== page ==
The Nov 2012 study set out that the “Vauxhall Nine Elms Battersea Opportunity Area (VNEB OA) includes some of the highest density, large-scale development anywhere in London. As such, it offers huge potential for the development of a coherent, low carbon energy supply system.”
Key recommendations at the time included:
- To implement kick-start networks based around early loads in three locations, with routes identified as i. Lambeth ii. Central iii Battersea
- To continue dialogue with the new US Embassy development to show that a district energy network could be developed with benefits for the area and the Embassy.
- To open discussions to reinstate the hydraulic link to the Pimlico District Heating Undertaking Energy Centre – this is referring to a tunnel under the Thames which originally supplied waste heat from Battersea Power Station to the Pimlico District Heating system on the north side of the river (see more on this here and here).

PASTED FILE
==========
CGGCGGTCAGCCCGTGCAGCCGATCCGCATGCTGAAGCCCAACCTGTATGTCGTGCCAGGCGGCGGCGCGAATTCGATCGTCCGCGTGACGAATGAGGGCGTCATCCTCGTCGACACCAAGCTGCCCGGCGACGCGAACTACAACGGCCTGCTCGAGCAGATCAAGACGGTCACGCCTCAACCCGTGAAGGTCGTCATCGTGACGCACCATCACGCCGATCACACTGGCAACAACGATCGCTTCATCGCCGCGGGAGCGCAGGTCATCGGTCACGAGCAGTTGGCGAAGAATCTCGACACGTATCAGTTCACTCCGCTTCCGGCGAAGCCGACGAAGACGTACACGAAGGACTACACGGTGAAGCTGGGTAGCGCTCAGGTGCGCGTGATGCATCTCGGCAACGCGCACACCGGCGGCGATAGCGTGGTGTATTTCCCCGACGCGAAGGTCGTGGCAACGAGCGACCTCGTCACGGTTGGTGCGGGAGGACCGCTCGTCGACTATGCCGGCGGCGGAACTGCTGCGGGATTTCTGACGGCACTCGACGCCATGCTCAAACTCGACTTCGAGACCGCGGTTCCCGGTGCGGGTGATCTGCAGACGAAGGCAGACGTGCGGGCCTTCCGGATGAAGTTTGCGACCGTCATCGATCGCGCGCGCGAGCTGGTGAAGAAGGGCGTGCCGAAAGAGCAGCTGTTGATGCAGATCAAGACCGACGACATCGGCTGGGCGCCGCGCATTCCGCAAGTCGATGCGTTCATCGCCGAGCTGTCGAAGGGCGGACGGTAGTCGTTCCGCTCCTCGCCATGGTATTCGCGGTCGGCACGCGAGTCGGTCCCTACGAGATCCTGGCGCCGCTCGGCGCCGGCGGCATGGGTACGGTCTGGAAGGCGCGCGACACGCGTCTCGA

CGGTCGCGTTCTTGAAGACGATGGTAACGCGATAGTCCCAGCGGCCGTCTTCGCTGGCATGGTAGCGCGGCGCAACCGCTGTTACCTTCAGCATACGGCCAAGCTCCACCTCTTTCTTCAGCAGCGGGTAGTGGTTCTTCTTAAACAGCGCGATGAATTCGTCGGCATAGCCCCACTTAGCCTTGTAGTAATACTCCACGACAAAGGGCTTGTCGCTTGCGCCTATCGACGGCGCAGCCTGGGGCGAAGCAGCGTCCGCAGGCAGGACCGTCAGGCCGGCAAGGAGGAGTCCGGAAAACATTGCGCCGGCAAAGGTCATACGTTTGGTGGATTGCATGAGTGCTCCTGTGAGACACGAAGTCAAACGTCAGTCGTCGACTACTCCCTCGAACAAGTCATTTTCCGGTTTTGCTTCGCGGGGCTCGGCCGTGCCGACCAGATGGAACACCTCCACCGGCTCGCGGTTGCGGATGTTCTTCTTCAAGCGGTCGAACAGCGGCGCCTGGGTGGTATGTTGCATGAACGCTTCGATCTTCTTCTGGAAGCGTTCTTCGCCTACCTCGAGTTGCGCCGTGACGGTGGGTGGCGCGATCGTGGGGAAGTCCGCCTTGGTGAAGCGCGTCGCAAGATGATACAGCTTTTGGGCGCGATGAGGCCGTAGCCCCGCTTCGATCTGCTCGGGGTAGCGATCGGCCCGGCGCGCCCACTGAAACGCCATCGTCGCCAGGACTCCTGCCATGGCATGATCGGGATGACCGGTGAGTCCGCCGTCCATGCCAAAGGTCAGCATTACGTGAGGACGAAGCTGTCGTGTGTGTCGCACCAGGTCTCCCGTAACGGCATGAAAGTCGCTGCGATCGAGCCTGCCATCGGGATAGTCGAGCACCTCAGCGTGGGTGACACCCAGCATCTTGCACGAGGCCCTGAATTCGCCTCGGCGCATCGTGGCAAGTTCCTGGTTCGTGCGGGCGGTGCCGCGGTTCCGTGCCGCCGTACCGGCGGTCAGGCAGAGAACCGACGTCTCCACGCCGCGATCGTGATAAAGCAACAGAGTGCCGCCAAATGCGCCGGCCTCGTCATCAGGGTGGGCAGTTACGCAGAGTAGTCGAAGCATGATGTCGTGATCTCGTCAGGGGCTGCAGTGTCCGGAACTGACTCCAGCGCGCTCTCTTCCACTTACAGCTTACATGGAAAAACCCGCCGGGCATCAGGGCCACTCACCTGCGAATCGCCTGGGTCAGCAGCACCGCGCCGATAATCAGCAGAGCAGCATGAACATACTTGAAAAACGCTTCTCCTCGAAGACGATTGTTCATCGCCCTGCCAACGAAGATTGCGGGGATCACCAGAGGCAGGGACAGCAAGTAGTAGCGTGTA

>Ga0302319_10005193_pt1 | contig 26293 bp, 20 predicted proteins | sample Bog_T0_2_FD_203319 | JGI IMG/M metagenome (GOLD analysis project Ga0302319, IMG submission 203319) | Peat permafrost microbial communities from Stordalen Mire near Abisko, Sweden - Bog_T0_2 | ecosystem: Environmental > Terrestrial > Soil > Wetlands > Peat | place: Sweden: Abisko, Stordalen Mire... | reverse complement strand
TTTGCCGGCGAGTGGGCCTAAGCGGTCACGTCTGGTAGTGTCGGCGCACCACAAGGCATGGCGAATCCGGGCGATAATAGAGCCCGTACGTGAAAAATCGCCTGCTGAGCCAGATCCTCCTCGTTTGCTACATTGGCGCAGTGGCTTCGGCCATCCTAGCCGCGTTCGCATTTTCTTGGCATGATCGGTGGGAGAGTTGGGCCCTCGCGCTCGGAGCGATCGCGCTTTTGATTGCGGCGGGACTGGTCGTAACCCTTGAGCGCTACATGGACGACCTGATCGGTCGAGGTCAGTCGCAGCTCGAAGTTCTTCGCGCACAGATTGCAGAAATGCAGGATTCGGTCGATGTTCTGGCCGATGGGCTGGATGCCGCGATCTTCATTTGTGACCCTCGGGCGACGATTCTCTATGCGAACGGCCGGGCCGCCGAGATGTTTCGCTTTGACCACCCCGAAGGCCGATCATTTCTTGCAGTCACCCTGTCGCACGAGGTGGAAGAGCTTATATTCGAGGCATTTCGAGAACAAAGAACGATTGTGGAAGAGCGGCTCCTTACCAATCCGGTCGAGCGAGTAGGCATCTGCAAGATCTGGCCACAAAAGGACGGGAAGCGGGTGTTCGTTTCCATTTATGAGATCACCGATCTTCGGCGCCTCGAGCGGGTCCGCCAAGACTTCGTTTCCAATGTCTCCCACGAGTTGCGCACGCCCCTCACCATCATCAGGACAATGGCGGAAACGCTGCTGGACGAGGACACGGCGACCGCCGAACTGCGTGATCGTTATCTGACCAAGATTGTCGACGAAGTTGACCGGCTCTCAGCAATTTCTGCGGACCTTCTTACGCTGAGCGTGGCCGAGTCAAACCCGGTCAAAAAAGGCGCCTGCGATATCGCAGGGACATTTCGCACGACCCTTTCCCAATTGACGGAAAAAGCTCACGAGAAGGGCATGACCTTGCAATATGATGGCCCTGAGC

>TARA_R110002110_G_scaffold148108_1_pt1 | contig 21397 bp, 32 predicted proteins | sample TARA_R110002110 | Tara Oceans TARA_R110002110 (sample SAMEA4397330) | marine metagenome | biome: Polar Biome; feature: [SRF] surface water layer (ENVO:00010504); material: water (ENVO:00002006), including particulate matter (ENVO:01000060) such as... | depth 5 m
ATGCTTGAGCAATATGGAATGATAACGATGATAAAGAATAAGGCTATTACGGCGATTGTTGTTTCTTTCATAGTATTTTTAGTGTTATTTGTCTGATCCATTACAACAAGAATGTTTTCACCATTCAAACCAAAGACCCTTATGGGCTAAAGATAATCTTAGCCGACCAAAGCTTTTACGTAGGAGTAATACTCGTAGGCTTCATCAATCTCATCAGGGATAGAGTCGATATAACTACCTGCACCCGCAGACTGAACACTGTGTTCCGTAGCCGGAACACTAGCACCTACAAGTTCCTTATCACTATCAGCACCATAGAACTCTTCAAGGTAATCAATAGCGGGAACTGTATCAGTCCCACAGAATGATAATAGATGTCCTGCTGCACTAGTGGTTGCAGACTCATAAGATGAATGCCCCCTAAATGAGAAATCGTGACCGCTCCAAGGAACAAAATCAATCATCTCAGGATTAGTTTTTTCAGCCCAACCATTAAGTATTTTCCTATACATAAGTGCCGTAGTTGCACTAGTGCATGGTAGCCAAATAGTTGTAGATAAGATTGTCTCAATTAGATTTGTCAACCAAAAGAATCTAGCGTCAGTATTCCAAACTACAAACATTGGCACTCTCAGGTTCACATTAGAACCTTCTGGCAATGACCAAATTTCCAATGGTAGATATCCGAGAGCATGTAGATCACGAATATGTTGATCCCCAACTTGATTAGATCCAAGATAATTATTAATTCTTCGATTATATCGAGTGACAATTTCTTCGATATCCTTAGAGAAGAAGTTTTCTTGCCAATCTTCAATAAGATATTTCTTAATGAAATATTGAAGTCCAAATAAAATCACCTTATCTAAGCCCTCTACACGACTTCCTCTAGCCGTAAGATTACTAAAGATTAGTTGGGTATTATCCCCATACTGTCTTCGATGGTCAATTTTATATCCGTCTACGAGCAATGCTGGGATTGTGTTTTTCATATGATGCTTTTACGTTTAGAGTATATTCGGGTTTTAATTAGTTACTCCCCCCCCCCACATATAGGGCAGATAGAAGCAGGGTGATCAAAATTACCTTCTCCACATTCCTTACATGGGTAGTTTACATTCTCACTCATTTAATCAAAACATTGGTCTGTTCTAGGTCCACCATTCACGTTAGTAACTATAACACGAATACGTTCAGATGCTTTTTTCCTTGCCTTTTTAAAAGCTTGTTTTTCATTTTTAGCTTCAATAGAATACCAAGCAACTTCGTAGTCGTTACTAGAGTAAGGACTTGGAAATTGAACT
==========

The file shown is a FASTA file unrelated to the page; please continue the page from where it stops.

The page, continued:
Building on this the new 2013 District Heating Feasibility Study seeks to demonstrate the “commercial case both for individual developers and a centralised operator of a district heating network” examining opportunities for two potential heat network options “the developers’ non-networked approach (as expressed in individual site energy strategy documents)… Heat prices are then set to offer a fixed level of whole life cost benefit to developers connecting to the system. Second, the economic performance of heat delivery for the central scheme operator is demonstrated based on the heat prices identified from the developer perspective.”